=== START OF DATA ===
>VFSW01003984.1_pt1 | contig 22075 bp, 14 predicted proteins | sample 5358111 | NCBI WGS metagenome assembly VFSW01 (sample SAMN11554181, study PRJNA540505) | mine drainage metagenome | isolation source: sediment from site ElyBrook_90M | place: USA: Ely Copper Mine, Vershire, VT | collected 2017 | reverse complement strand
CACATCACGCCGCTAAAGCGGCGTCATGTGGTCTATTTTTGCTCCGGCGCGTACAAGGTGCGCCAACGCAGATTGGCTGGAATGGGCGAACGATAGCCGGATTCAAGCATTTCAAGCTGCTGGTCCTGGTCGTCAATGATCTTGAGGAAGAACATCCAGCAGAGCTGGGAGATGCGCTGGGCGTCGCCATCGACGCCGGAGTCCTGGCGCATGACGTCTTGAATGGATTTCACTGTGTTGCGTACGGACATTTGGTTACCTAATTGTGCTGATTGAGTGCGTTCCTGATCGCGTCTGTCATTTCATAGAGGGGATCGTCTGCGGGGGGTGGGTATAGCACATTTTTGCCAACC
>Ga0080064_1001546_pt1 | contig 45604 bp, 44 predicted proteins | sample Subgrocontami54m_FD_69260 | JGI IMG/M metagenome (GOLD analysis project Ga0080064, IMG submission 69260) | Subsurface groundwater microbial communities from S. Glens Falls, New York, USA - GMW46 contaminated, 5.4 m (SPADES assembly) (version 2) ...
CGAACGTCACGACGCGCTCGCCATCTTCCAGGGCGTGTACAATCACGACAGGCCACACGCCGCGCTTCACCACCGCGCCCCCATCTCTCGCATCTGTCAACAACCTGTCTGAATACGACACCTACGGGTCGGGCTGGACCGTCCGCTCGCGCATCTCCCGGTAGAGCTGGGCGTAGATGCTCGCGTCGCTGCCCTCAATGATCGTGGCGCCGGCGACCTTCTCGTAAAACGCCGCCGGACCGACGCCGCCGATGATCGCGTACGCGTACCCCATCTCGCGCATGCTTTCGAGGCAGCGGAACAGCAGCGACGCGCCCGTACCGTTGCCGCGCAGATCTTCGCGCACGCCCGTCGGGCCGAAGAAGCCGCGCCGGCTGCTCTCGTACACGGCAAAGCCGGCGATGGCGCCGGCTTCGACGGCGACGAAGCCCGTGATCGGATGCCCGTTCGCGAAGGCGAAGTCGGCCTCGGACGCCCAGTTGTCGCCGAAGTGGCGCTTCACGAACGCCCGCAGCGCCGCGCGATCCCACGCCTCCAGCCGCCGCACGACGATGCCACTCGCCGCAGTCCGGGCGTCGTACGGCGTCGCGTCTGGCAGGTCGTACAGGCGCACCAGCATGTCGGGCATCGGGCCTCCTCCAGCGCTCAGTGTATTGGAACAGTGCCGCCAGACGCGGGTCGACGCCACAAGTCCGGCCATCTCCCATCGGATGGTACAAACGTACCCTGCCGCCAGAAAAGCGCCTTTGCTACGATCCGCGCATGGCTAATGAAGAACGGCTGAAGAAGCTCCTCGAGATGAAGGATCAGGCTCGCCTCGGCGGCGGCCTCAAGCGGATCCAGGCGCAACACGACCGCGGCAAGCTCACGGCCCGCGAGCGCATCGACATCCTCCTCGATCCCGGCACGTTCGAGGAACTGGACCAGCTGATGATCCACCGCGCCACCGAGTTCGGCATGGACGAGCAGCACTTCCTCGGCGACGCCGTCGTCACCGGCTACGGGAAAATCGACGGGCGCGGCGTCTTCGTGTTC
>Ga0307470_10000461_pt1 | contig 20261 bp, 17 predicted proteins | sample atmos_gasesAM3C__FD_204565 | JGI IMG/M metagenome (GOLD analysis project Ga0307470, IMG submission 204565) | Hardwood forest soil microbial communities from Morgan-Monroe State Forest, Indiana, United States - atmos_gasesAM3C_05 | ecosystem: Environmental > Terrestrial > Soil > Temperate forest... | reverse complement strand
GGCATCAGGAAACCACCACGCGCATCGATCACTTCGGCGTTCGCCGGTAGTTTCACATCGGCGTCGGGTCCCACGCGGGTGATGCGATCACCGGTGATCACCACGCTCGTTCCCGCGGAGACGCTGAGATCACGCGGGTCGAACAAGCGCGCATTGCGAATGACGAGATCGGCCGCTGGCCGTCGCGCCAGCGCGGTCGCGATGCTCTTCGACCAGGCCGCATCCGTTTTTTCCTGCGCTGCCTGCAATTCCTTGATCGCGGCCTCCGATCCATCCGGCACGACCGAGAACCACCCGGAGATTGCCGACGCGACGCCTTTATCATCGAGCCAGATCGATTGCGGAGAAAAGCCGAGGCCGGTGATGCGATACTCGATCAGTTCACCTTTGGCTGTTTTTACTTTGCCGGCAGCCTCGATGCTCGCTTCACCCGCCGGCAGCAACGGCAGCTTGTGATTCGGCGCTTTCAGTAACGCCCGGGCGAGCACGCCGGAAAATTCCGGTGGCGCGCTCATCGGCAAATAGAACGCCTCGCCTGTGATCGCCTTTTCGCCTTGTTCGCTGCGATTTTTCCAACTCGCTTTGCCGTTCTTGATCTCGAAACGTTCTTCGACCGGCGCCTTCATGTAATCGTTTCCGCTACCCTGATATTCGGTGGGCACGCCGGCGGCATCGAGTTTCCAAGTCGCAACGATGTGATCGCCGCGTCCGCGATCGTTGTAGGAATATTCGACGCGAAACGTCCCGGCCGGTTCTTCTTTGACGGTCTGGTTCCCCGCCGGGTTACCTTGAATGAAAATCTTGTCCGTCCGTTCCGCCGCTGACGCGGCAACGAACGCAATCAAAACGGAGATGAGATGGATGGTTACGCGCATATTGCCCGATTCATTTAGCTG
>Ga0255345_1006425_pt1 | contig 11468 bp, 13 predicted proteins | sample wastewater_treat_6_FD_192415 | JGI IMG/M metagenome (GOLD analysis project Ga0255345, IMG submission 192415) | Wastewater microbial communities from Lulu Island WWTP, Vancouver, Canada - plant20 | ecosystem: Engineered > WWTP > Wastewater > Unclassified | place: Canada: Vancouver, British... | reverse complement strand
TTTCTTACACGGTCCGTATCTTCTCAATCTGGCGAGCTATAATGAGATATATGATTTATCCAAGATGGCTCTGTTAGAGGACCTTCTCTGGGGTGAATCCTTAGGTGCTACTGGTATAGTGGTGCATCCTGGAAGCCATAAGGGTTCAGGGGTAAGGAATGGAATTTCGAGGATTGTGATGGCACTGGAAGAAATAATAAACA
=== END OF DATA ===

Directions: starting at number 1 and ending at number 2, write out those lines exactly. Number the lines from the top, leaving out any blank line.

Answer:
>VFSW01003984.1_pt1 | contig 22075 bp, 14 predicted proteins | sample 5358111 | NCBI WGS metagenome assembly VFSW01 (sample SAMN11554181, study PRJNA540505) | mine drainage metagenome | isolation source: sediment from site ElyBrook_90M | place: USA: Ely Copper Mine, Vershire, VT | collected 2017 | reverse complement strand
CACATCACGCCGCTAAAGCGGCGTCATGTGGTCTATTTTTGCTCCGGCGCGTACAAGGTGCGCCAACGCAGATTGGCTGGAATGGGCGAACGATAGCCGGATTCAAGCATTTCAAGCTGCTGGTCCTGGTCGTCAATGATCTTGAGGAAGAACATCCAGCAGAGCTGGGAGATGCGCTGGGCGTCGCCATCGACGCCGGAGTCCTGGCGCATGACGTCTTGAATGGATTTCACTGTGTTGCGTACGGACATTTGGTTACCTAATTGTGCTGATTGAGTGCGTTCCTGATCGCGTCTGTCATTTCATAGAGGGGATCGTCTGCGGGGGGTGGGTATAGCACATTTTTGCCAACC